Overactive Bladder

Medically reviewed by Carina Fung, PharmD, BCPPS

Overactive bladder treatment

Treatment15 for overactive bladder often involves several different approaches, ranging from changes in behavior to drug therapy.

Behavioral interventions are often the first approach to managing the signs and symptoms of an overactive bladder. These include:

  • Kegel exercises: These exercises strengthen the muscles in the pelvic floor and the urinary sphincter. Strengthening these muscles can help prevent the bladder from contracting involuntarily.
  • Bladder training: Bladder training requires the ability to contract the pelvic floor muscles, so it may be beneficial to begin kegel exercises beforehand. This involves delaying urination by small increments each time you feel the need to urinate. You may begin by waiting 30 minutes to urinate, working up to three or four hour-long delays.
  • Scheduled toilet use: Setting a schedule for urinating every few hours can help get you used to urinating at set times, rather than going every time you feel the need to urinate.
  • Reaching or maintaining a healthy weight: Losing weight or maintaining a healthy weight can help ease the symptoms of OAB and possibly alleviate stress incontinence, which occurs when physical movement or activity like coughing or sneezing put pressure on the bladder.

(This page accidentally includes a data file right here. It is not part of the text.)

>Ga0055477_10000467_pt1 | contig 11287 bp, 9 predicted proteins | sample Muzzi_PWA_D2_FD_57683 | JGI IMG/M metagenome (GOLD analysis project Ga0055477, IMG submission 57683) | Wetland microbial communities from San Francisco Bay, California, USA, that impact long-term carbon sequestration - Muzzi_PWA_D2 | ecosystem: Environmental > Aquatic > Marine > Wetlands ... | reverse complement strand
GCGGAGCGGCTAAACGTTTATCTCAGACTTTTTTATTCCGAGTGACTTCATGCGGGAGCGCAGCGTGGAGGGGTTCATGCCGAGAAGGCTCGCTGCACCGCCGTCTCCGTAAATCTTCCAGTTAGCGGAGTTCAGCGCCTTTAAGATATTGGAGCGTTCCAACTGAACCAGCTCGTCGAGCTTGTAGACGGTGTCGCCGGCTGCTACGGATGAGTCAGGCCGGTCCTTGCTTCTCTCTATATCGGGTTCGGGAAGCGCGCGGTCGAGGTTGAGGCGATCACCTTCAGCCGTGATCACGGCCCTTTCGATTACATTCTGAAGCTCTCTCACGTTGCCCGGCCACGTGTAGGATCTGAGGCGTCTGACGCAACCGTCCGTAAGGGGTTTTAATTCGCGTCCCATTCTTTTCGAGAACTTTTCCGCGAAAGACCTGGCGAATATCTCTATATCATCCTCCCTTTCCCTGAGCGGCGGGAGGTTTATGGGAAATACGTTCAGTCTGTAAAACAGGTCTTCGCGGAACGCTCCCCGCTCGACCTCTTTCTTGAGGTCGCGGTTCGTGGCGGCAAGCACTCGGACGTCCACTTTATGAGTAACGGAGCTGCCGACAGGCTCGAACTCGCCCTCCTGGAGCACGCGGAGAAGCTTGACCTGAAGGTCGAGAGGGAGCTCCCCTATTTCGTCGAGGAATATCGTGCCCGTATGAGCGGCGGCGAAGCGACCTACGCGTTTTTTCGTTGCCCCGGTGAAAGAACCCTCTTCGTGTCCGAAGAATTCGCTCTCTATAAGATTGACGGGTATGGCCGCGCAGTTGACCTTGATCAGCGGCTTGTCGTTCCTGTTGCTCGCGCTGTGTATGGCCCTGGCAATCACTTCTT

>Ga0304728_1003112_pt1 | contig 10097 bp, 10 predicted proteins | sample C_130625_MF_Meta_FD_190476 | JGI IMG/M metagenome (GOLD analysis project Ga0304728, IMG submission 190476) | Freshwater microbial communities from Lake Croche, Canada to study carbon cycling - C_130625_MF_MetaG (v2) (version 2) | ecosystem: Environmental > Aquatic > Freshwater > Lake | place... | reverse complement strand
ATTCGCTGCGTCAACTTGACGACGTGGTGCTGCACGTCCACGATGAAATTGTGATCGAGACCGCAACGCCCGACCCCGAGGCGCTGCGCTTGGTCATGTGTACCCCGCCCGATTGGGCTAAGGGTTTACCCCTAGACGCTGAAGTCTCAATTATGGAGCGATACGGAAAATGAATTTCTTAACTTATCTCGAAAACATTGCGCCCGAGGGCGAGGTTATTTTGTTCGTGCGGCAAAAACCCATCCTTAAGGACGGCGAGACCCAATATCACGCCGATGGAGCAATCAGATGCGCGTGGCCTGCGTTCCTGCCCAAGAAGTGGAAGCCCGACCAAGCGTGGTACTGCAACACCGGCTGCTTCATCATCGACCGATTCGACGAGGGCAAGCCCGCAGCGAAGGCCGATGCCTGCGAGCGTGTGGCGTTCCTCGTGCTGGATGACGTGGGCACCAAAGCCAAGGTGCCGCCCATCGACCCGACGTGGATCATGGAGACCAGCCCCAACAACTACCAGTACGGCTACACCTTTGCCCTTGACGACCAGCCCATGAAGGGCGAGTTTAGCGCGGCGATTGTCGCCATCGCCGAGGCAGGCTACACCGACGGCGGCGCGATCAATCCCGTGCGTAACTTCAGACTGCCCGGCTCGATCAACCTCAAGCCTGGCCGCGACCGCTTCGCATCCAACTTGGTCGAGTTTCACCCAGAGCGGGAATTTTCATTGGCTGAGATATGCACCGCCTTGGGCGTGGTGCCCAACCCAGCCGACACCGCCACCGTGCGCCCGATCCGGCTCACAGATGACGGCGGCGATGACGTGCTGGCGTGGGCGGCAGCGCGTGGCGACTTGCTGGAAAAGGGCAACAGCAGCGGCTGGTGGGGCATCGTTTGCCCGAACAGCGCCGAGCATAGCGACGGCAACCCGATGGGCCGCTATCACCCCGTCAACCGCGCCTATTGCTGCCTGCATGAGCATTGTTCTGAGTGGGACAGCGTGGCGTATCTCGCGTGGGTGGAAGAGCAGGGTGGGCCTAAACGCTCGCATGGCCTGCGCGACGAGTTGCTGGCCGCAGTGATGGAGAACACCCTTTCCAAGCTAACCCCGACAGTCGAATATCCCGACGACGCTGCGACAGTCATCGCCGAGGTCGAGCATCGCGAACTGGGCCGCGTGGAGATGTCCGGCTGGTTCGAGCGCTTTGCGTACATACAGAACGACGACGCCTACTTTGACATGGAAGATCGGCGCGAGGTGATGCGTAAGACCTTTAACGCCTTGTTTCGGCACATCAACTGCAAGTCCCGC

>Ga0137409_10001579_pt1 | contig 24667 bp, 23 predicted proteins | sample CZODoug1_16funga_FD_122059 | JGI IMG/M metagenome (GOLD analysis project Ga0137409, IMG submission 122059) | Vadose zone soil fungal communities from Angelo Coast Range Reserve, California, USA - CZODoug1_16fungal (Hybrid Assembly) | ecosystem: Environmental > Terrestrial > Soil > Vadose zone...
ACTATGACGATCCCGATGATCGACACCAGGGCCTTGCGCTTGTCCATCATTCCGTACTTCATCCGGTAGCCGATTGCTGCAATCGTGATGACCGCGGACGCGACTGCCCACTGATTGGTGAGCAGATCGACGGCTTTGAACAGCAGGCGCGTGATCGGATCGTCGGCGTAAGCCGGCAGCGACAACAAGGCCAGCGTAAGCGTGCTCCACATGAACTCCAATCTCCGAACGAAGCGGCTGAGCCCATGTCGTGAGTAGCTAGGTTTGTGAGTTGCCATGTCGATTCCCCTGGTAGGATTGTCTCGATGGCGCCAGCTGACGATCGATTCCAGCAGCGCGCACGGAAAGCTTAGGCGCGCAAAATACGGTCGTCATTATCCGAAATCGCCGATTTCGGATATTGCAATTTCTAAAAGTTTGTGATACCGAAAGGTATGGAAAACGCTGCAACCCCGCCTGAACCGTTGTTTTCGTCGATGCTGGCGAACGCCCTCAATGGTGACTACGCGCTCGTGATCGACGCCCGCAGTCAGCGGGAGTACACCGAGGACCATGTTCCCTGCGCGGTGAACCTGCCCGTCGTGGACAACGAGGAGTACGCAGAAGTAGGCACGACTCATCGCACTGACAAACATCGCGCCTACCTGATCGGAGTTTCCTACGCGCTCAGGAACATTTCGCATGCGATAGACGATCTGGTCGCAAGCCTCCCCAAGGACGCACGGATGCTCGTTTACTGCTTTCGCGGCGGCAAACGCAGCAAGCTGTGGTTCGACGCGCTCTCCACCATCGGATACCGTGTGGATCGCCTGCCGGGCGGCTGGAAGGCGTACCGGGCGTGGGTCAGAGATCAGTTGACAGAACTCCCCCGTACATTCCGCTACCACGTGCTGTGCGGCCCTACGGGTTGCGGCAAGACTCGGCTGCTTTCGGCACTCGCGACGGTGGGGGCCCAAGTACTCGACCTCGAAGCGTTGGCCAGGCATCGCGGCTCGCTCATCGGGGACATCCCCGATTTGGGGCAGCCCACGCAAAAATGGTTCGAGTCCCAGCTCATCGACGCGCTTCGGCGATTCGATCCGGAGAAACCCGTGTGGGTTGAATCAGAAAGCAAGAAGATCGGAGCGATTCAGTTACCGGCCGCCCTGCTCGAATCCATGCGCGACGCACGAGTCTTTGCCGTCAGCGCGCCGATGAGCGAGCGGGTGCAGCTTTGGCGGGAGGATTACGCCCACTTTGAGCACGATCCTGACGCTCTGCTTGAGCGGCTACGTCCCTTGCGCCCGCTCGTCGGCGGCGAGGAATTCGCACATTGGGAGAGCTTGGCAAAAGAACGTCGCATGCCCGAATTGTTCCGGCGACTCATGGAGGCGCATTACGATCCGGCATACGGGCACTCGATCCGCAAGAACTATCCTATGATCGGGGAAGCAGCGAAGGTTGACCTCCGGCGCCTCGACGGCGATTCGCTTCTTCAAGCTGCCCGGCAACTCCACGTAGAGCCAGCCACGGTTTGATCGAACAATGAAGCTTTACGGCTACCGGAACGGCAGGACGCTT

• Protective garments: Wearing absorbent pads or undergarments can help provide backup in case leakage occurs.
  • Catheterization: Periodically using a catheter to empty your bladder can be helpful when it cannot completely empty itself. Check with your healthcare provider first to see whether this is a good option for you.

Medication may also be used to treat overactive bladder. The most commonly prescribed medications for OAB are anticholinergics,16 which block certain nerve impulses and relax the bladder.

Overactive bladder medication

Your provider may prescribe the following medications for overactive bladder:

May be prescribed

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Disclaimer: The information on this site is generalized and is not medical advice. It is intended to supplement, not substitute for, the expertise and judgment of your healthcare professional. Always seek the advice of your healthcare professional with any questions you may have regarding a medical condition. Never disregard seeking advice or delay in seeking treatment because of something you have read on our site. RxSaver makes no warranty as to the accuracy, reliability or completeness of this information.

If you are in crisis or you think you may have a medical emergency, call your doctor or 911 immediately.